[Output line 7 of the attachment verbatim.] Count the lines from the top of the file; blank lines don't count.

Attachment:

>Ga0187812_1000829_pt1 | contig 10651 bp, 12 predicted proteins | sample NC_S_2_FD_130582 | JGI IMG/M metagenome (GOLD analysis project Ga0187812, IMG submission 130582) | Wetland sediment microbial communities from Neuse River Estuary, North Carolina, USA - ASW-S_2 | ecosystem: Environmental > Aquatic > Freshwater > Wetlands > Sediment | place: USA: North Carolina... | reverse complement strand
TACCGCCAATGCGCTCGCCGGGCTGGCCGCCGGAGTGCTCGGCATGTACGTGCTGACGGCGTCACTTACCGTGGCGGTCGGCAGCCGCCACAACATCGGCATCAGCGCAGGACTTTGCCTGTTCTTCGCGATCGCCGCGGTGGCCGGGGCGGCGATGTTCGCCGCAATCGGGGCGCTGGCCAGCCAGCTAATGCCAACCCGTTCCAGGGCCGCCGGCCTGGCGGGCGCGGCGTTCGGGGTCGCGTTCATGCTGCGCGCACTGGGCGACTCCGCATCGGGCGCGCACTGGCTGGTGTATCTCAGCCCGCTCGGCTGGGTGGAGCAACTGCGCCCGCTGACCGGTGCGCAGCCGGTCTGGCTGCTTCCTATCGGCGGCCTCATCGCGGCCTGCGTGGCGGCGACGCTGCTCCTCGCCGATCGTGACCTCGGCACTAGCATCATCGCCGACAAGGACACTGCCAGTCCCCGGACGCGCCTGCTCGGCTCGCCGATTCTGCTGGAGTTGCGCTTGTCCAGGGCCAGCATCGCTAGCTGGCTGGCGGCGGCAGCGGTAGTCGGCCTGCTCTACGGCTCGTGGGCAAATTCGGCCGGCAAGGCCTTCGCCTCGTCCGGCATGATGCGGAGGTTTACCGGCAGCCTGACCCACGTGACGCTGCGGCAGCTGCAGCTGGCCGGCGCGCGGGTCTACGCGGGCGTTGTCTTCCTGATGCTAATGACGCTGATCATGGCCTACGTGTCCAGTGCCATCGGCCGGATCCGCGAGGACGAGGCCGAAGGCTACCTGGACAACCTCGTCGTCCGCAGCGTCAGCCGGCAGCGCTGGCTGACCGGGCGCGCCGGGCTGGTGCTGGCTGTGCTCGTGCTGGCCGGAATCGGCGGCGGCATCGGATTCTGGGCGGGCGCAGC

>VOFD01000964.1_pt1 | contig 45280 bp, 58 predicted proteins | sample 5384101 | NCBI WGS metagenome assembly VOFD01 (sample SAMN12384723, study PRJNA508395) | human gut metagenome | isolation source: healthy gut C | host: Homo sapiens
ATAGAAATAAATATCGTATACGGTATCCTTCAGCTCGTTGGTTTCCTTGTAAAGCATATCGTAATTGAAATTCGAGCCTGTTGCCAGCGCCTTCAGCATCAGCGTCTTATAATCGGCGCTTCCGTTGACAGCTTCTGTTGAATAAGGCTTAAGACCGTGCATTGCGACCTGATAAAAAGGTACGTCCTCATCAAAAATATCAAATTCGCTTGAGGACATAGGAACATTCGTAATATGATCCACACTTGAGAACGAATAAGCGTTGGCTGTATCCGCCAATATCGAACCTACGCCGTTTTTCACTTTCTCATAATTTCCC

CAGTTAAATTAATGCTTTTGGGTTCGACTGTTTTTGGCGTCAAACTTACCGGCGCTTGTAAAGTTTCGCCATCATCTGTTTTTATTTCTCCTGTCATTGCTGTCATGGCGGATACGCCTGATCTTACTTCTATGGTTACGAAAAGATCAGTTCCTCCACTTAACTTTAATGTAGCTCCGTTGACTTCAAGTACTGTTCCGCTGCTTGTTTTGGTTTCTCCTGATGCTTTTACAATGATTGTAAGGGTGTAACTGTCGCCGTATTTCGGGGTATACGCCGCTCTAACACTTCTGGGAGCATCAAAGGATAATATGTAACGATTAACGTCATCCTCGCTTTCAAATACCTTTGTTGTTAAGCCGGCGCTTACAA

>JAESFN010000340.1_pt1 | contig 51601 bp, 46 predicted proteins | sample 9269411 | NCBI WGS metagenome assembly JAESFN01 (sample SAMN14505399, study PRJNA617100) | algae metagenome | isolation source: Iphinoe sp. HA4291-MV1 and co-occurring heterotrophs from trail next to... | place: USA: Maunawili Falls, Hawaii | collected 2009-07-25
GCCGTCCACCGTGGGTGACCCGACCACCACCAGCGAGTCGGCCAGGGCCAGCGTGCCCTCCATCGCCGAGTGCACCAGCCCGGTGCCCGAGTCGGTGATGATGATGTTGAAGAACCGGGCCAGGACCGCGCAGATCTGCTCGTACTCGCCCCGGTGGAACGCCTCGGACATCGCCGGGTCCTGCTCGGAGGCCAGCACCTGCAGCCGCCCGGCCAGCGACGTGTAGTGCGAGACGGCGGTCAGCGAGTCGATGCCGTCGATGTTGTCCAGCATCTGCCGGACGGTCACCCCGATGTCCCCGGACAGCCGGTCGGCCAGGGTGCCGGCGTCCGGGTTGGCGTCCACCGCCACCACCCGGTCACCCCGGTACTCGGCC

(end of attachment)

GCCGTCCACCGTGGGTGACCCGACCACCACCAGCGAGTCGGCCAGGGCCAGCGTGCCCTCCATCGCCGAGTGCACCAGCCCGGTGCCCGAGTCGGTGATGATGATGTTGAAGAACCGGGCCAGGACCGCGCAGATCTGCTCGTACTCGCCCCGGTGGAACGCCTCGGACATCGCCGGGTCCTGCTCGGAGGCCAGCACCTGCAGCCGCCCGGCCAGCGACGTGTAGTGCGAGACGGCGGTCAGCGAGTCGATGCCGTCGATGTTGTCCAGCATCTGCCGGACGGTCACCCCGATGTCCCCGGACAGCCGGTCGGCCAGGGTGCCGGCGTCCGGGTTGGCGTCCACCGCCACCACCCGGTCACCCCGGTACTCGGCC